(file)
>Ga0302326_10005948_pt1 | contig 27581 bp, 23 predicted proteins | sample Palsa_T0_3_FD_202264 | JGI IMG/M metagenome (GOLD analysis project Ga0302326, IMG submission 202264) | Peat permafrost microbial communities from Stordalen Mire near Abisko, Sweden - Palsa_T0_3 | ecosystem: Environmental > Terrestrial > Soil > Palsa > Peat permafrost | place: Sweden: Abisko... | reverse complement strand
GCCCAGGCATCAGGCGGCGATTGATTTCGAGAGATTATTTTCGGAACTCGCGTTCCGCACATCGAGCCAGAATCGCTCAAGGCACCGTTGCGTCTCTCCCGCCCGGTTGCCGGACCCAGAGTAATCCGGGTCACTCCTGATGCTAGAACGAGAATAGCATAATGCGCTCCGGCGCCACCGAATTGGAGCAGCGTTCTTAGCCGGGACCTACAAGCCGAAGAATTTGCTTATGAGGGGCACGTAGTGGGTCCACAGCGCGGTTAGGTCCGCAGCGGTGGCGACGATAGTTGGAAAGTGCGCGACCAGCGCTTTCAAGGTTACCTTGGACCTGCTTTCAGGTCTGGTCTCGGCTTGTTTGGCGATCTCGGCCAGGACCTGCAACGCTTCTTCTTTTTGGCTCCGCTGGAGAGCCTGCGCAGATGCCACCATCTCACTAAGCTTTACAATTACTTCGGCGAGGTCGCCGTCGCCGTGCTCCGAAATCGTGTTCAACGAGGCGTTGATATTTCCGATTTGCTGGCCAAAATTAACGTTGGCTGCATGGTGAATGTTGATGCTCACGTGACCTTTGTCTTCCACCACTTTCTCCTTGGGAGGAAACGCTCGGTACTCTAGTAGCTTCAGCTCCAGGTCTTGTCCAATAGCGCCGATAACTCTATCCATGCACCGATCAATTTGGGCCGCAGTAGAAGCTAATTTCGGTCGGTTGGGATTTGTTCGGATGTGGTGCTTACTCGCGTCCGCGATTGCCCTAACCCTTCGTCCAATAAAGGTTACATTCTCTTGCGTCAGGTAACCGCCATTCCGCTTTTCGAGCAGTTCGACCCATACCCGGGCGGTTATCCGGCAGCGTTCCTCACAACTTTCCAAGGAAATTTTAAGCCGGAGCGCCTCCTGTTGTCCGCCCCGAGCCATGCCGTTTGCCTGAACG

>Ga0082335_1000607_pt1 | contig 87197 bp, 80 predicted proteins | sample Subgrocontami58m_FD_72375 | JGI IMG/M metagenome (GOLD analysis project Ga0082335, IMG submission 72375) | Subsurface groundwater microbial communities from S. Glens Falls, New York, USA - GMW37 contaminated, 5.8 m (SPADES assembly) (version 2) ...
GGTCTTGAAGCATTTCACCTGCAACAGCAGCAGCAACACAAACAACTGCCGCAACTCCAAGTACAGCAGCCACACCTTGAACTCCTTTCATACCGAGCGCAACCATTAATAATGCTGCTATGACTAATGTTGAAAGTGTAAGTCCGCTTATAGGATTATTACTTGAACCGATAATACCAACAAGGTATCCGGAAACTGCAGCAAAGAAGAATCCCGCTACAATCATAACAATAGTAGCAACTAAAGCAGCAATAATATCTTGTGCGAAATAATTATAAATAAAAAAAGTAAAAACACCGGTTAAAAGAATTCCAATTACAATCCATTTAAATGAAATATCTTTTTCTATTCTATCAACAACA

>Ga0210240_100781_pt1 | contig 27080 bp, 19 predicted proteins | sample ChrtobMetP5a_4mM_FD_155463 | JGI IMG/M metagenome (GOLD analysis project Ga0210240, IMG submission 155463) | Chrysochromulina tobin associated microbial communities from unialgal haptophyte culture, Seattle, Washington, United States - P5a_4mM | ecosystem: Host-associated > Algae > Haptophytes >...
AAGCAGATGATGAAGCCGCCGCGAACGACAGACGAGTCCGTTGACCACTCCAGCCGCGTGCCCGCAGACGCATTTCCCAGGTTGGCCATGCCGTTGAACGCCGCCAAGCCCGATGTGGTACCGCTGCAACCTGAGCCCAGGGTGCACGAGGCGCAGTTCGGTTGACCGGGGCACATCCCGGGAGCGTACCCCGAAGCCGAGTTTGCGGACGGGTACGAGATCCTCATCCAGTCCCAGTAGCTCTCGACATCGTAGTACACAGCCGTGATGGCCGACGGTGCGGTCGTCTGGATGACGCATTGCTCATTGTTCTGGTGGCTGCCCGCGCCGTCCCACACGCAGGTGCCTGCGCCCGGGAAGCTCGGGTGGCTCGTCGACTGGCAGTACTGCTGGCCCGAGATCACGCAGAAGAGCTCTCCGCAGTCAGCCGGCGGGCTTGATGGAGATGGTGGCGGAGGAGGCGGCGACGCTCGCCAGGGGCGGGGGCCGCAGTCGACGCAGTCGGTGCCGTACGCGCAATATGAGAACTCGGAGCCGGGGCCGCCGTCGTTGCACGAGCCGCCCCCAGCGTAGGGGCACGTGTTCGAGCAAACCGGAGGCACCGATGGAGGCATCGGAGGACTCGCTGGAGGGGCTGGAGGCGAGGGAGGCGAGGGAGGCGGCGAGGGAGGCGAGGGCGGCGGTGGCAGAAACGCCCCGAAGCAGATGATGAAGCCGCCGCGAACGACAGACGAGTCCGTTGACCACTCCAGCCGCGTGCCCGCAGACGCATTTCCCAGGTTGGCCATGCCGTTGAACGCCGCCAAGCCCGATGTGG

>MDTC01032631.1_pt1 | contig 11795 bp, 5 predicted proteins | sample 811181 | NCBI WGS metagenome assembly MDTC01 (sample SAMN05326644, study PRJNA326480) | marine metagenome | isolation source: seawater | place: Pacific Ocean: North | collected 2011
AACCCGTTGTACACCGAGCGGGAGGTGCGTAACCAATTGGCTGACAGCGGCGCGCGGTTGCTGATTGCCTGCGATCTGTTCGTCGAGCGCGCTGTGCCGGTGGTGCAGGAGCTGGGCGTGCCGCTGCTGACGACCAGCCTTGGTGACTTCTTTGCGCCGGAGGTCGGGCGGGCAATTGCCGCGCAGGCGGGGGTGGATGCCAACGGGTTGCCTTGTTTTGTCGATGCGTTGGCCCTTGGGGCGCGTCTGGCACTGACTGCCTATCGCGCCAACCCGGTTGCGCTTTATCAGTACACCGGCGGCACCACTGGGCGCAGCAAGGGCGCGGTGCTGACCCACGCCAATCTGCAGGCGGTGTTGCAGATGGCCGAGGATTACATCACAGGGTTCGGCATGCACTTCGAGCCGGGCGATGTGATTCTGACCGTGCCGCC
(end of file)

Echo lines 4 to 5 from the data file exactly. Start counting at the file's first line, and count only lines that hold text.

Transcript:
GGTCTTGAAGCATTTCACCTGCAACAGCAGCAGCAACACAAACAACTGCCGCAACTCCAAGTACAGCAGCCACACCTTGAACTCCTTTCATACCGAGCGCAACCATTAATAATGCTGCTATGACTAATGTTGAAAGTGTAAGTCCGCTTATAGGATTATTACTTGAACCGATAATACCAACAAGGTATCCGGAAACTGCAGCAAAGAAGAATCCCGCTACAATCATAACAATAGTAGCAACTAAAGCAGCAATAATATCTTGTGCGAAATAATTATAAATAAAAAAAGTAAAAACACCGGTTAAAAGAATTCCAATTACAATCCATTTAAATGAAATATCTTTTTCTATTCTATCAACAACA

>Ga0210240_100781_pt1 | contig 27080 bp, 19 predicted proteins | sample ChrtobMetP5a_4mM_FD_155463 | JGI IMG/M metagenome (GOLD analysis project Ga0210240, IMG submission 155463) | Chrysochromulina tobin associated microbial communities from unialgal haptophyte culture, Seattle, Washington, United States - P5a_4mM | ecosystem: Host-associated > Algae > Haptophytes >...